Also speaking at the event, Tony La Viña, Associate Director for Climate Policy and International Relations, Manila Observatory, Philippines, commended the work of the UNFCCC on both reports, but caveated that there were “missing points”, citing the failure of developed countries to deliver on their US$100 billion climate finance commitment, which has not yet been met, and will expire in 2025.
La Viña noted that neither report provides any recommendations for developed nations to close the shortfall of funding; neither do they address the need for developed countries to further scale up finance before 2025.
“We’re also concerned that the report lumped together the US$100 billion commitment and Loss and Damage Fund, as we’ve consistently been advocating […] that it’s important for loss and damage to be its own distinct issue […] to enhance efforts at all levels.”
He said the Global Stocktake at COP28 should serve to promote specific actions to “springboard greater ambition”, not only on climate mitigation, but including adaptation, loss and damage, and the means of implementation.
“Equity and fairness must be at the centre of the Global Stocktake,” he said, adding that the outcomes from this process should consider social, economic and environmental consequences of the shift to a low-carbon and climate-resilient economy.
“Unconditional commitments or adequate financing must be secured from developed countries so that these commitments are in fact done in a way that is truly just,” concluded La Viña.
Feet to the fire
A recent report by the UK-based Energy Institute found that fossil fuels continued to make up 82% of global energy consumption in 2022, leading to greenhouse gas (GHG) emissions climbing by 0.8%.
“The crisis that we face at the moment is a crisis of emissions,” noted Mark Bynoe, Assistant Executive Director, Caribbean Community Climate Change Centre, Belize, told onlookers.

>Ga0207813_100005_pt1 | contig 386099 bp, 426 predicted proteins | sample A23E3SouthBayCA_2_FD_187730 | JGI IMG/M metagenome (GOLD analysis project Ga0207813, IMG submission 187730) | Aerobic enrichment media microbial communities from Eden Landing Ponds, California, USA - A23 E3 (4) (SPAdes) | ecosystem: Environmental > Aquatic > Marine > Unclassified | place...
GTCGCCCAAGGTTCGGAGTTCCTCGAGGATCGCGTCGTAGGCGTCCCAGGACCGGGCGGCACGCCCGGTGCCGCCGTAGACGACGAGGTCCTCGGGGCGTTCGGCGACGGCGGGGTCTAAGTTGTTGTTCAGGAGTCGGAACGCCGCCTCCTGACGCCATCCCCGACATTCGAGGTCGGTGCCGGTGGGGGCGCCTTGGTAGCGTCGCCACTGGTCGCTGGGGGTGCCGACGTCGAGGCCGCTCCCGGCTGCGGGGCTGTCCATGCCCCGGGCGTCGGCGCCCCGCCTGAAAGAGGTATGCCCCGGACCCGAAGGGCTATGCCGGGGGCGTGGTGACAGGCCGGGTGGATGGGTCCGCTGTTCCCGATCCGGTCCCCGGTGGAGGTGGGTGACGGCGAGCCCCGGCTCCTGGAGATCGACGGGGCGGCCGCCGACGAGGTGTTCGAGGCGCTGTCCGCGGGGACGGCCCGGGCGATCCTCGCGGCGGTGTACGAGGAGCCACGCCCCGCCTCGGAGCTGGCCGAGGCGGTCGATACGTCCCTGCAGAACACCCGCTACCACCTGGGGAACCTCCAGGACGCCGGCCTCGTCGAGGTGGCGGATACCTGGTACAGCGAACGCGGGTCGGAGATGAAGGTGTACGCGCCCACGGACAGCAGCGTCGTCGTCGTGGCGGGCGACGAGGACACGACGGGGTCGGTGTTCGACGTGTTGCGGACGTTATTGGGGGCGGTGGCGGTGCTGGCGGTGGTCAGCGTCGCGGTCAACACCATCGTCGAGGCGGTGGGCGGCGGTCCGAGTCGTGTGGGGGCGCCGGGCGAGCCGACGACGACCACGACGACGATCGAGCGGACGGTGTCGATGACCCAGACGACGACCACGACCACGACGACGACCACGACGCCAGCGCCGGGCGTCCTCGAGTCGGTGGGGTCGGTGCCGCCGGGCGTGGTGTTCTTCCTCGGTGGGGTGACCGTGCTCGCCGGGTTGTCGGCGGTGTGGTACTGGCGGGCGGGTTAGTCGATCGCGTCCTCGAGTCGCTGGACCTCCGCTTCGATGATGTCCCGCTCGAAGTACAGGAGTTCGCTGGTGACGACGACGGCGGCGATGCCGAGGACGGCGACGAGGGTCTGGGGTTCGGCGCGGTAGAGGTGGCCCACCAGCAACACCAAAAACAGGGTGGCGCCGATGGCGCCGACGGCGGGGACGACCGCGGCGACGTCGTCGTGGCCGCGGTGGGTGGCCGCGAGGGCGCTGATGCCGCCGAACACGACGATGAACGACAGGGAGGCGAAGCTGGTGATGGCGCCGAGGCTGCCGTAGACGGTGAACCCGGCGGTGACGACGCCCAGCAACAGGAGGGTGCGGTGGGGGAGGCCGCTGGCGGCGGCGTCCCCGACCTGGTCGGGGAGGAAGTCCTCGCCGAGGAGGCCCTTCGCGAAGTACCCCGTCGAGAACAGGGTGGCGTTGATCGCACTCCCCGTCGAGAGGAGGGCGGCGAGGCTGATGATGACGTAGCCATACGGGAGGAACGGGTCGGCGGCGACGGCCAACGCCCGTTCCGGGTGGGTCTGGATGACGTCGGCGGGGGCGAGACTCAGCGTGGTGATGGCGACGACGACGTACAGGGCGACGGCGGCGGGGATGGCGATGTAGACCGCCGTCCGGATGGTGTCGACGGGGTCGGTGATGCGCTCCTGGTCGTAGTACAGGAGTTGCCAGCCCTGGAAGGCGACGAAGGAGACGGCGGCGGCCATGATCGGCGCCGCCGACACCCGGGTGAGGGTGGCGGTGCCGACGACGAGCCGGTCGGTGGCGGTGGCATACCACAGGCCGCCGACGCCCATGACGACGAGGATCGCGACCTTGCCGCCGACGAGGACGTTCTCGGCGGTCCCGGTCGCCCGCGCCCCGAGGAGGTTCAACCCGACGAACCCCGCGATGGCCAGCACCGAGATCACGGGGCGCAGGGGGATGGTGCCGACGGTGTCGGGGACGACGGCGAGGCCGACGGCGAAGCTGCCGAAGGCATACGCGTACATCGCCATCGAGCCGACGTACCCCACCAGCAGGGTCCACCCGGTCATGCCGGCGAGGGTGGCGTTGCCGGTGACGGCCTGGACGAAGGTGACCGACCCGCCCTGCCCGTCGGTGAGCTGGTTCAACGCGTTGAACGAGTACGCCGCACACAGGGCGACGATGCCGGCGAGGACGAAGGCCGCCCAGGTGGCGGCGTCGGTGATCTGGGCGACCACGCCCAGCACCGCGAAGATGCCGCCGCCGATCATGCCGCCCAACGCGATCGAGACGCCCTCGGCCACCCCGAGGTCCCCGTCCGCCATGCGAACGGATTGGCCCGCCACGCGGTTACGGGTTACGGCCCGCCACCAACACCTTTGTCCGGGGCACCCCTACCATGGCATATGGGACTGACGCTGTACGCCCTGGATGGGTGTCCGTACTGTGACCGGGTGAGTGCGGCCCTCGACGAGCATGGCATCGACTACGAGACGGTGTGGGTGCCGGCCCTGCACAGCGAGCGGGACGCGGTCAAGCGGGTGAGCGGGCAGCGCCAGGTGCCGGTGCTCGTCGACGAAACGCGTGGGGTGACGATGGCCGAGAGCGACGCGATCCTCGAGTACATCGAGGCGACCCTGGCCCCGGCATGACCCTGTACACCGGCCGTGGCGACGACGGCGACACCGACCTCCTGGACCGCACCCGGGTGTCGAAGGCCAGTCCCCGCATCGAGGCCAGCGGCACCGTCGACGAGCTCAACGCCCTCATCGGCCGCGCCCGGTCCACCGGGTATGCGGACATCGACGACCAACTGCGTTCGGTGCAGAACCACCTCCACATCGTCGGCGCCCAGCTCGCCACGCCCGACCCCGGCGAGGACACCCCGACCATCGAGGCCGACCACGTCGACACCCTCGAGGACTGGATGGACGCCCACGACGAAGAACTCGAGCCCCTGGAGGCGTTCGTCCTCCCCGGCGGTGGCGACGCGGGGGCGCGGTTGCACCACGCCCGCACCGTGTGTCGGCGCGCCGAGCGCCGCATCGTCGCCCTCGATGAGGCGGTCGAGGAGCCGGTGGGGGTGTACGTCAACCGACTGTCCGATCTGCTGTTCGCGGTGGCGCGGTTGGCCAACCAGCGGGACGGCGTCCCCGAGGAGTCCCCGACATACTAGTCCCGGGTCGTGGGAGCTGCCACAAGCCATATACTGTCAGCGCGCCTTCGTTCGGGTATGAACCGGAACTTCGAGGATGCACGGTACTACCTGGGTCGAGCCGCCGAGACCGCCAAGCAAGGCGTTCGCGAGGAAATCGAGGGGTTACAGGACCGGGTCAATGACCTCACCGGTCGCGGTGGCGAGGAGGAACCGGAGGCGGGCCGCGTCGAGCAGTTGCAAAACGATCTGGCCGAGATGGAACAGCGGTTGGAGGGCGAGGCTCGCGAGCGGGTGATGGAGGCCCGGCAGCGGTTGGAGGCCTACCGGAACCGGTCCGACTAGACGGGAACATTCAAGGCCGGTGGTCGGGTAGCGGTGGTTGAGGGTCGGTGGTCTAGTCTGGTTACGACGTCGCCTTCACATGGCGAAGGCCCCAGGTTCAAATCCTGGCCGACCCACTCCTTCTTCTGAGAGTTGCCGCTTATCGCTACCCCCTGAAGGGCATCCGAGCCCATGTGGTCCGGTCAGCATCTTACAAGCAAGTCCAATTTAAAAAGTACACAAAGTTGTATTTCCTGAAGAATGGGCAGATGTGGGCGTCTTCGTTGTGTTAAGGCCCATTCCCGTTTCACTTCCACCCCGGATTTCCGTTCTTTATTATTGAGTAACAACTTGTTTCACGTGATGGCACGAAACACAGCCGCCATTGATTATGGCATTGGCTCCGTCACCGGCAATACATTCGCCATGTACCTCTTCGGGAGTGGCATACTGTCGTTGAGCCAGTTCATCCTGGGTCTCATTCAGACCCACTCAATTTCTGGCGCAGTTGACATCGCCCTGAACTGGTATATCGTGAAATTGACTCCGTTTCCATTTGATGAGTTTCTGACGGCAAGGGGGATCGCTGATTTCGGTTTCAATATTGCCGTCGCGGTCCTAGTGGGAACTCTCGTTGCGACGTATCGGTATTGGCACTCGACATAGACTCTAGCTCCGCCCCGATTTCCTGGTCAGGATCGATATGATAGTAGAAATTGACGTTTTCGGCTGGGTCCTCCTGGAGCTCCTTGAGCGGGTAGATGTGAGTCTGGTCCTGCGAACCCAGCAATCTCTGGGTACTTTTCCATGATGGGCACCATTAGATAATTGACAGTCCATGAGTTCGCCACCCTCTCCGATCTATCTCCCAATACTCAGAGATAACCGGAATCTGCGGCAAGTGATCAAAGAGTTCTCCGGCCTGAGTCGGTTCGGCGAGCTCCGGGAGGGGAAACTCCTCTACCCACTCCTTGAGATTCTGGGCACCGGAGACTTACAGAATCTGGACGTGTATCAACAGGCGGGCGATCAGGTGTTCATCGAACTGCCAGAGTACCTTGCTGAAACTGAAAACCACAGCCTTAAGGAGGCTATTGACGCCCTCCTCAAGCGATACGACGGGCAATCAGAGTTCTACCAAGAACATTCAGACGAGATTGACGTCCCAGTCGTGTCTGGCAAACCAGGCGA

“It’s a crisis based on the fact that, as countries, we continue to pursue fossil fuels and to utilise them to drive our economic development.”
Current policies do not reflect that “we are nowhere close to achieving the 1.5°C”, nor do they ensure that emissions fall to a point that is manageable.
“Countries that have said we need to make a conscious decision to move away from fossil fuels are now investing in oil and gas,” he said, noting that the subsidies that need to be cut back are now increasing.
In reaction to the economic turmoil of the pandemic and the Russia-Ukraine war, fossil fuel subsidies have surged by US$2 trillion over the past 24 months, according to data from the International Monetary Fund (IMF).
“COP 28 provides an opportunity, if just a small one, for us to continue to hold the developed countries’ feet to the fire,” said Bynoe, noting that it was “encouraging” to see a joint statement from the US and China – the world’s largest emitters – on cutting back on their emissions levels.
“G20 countries emit 80% of the emissions, yet we [developing nations] are the ones that are faced with seeking to adapt, combat, and address these emissions as they continue to have ravaging effects on our economies.”